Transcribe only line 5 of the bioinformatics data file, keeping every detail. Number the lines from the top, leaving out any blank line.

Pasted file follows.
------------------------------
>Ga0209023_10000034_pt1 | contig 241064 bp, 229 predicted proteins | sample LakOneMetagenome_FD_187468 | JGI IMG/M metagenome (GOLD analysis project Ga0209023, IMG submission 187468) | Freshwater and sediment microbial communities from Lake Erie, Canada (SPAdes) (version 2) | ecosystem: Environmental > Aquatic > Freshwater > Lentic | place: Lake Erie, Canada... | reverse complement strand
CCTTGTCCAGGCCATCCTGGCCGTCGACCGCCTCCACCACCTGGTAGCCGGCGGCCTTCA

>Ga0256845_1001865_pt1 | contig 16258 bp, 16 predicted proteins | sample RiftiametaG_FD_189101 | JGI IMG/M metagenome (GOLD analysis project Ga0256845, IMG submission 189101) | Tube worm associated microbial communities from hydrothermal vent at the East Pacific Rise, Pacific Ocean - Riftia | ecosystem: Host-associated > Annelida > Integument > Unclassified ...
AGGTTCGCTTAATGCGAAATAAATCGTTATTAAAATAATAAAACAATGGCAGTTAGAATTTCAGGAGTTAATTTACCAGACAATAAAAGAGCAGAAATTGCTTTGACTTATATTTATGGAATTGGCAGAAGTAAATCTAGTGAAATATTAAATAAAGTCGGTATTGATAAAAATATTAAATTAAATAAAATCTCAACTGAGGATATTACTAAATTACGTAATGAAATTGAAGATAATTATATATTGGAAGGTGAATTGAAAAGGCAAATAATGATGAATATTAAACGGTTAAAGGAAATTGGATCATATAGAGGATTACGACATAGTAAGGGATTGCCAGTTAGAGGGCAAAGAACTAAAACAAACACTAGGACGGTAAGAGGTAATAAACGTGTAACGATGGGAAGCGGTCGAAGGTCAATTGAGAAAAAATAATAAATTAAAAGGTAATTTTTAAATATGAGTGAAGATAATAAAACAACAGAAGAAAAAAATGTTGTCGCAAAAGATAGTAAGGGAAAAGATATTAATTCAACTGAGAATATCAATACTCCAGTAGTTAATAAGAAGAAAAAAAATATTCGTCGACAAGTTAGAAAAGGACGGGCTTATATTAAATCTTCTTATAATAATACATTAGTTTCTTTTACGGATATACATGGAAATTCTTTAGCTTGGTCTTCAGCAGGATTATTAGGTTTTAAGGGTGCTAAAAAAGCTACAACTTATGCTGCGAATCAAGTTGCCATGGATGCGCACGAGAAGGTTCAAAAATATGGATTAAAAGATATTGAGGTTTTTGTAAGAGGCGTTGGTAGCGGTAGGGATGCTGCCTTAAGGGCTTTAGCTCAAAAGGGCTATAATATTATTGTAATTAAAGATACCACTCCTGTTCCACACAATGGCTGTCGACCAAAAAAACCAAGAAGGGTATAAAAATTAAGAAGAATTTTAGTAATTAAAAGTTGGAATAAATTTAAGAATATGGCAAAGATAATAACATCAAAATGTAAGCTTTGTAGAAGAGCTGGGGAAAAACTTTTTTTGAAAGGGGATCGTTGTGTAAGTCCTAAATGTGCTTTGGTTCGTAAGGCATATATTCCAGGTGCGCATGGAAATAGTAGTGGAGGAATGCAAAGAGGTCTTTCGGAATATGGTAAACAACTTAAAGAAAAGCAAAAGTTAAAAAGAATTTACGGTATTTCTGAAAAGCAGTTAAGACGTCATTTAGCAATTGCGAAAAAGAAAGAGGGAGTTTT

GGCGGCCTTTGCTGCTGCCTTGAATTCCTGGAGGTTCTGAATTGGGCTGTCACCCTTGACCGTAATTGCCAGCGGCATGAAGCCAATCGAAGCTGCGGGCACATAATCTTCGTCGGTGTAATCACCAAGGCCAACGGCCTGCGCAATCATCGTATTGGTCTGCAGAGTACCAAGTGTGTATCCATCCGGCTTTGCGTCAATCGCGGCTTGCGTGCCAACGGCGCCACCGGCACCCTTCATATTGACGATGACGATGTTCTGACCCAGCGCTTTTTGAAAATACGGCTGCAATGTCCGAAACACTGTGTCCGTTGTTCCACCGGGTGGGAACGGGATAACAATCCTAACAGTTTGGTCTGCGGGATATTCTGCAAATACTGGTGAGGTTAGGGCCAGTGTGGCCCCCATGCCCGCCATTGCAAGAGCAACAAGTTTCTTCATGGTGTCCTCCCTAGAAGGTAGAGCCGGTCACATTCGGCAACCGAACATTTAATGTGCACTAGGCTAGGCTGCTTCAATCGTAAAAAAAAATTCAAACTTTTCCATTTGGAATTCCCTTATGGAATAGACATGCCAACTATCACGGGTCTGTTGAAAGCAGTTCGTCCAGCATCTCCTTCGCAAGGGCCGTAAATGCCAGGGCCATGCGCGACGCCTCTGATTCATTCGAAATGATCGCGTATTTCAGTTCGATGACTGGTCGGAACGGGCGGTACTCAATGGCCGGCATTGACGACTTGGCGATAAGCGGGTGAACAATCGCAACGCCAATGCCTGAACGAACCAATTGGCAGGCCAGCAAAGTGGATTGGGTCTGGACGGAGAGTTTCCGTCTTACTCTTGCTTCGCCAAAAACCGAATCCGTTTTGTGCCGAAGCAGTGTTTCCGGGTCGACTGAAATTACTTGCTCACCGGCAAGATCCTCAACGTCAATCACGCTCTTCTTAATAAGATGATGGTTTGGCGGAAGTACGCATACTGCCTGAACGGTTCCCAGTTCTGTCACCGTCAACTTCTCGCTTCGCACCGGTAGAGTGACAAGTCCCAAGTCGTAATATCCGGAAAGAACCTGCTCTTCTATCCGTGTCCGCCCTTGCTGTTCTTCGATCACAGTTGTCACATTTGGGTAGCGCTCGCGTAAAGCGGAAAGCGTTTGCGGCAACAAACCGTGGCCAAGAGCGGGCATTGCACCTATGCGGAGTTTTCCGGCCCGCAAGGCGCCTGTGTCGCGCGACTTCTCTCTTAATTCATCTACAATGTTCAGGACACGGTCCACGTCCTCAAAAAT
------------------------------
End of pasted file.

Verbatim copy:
GGCGGCCTTTGCTGCTGCCTTGAATTCCTGGAGGTTCTGAATTGGGCTGTCACCCTTGACCGTAATTGCCAGCGGCATGAAGCCAATCGAAGCTGCGGGCACATAATCTTCGTCGGTGTAATCACCAAGGCCAACGGCCTGCGCAATCATCGTATTGGTCTGCAGAGTACCAAGTGTGTATCCATCCGGCTTTGCGTCAATCGCGGCTTGCGTGCCAACGGCGCCACCGGCACCCTTCATATTGACGATGACGATGTTCTGACCCAGCGCTTTTTGAAAATACGGCTGCAATGTCCGAAACACTGTGTCCGTTGTTCCACCGGGTGGGAACGGGATAACAATCCTAACAGTTTGGTCTGCGGGATATTCTGCAAATACTGGTGAGGTTAGGGCCAGTGTGGCCCCCATGCCCGCCATTGCAAGAGCAACAAGTTTCTTCATGGTGTCCTCCCTAGAAGGTAGAGCCGGTCACATTCGGCAACCGAACATTTAATGTGCACTAGGCTAGGCTGCTTCAATCGTAAAAAAAAATTCAAACTTTTCCATTTGGAATTCCCTTATGGAATAGACATGCCAACTATCACGGGTCTGTTGAAAGCAGTTCGTCCAGCATCTCCTTCGCAAGGGCCGTAAATGCCAGGGCCATGCGCGACGCCTCTGATTCATTCGAAATGATCGCGTATTTCAGTTCGATGACTGGTCGGAACGGGCGGTACTCAATGGCCGGCATTGACGACTTGGCGATAAGCGGGTGAACAATCGCAACGCCAATGCCTGAACGAACCAATTGGCAGGCCAGCAAAGTGGATTGGGTCTGGACGGAGAGTTTCCGTCTTACTCTTGCTTCGCCAAAAACCGAATCCGTTTTGTGCCGAAGCAGTGTTTCCGGGTCGACTGAAATTACTTGCTCACCGGCAAGATCCTCAACGTCAATCACGCTCTTCTTAATAAGATGATGGTTTGGCGGAAGTACGCATACTGCCTGAACGGTTCCCAGTTCTGTCACCGTCAACTTCTCGCTTCGCACCGGTAGAGTGACAAGTCCCAAGTCGTAATATCCGGAAAGAACCTGCTCTTCTATCCGTGTCCGCCCTTGCTGTTCTTCGATCACAGTTGTCACATTTGGGTAGCGCTCGCGTAAAGCGGAAAGCGTTTGCGGCAACAAACCGTGGCCAAGAGCGGGCATTGCACCTATGCGGAGTTTTCCGGCCCGCAAGGCGCCTGTGTCGCGCGACTTCTCTCTTAATTCATCTACAATGTTCAGGACACGGTCCACGTCCTCAAAAAT